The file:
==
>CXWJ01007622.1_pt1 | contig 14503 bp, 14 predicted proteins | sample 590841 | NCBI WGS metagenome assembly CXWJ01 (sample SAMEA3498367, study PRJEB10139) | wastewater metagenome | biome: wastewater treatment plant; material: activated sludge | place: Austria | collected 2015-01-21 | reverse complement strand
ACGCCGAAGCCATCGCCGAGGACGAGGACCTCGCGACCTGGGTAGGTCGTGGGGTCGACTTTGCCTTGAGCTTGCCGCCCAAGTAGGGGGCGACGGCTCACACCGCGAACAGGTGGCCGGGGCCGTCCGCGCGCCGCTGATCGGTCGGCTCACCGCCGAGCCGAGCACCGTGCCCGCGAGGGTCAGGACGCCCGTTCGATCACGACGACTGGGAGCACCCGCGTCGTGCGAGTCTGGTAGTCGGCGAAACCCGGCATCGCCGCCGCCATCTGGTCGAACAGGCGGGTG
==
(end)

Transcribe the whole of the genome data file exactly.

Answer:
>CXWJ01007622.1_pt1 | contig 14503 bp, 14 predicted proteins | sample 590841 | NCBI WGS metagenome assembly CXWJ01 (sample SAMEA3498367, study PRJEB10139) | wastewater metagenome | biome: wastewater treatment plant; material: activated sludge | place: Austria | collected 2015-01-21 | reverse complement strand
ACGCCGAAGCCATCGCCGAGGACGAGGACCTCGCGACCTGGGTAGGTCGTGGGGTCGACTTTGCCTTGAGCTTGCCGCCCAAGTAGGGGGCGACGGCTCACACCGCGAACAGGTGGCCGGGGCCGTCCGCGCGCCGCTGATCGGTCGGCTCACCGCCGAGCCGAGCACCGTGCCCGCGAGGGTCAGGACGCCCGTTCGATCACGACGACTGGGAGCACCCGCGTCGTGCGAGTCTGGTAGTCGGCGAAACCCGGCATCGCCGCCGCCATCTGGTCGAACAGGCGGGTG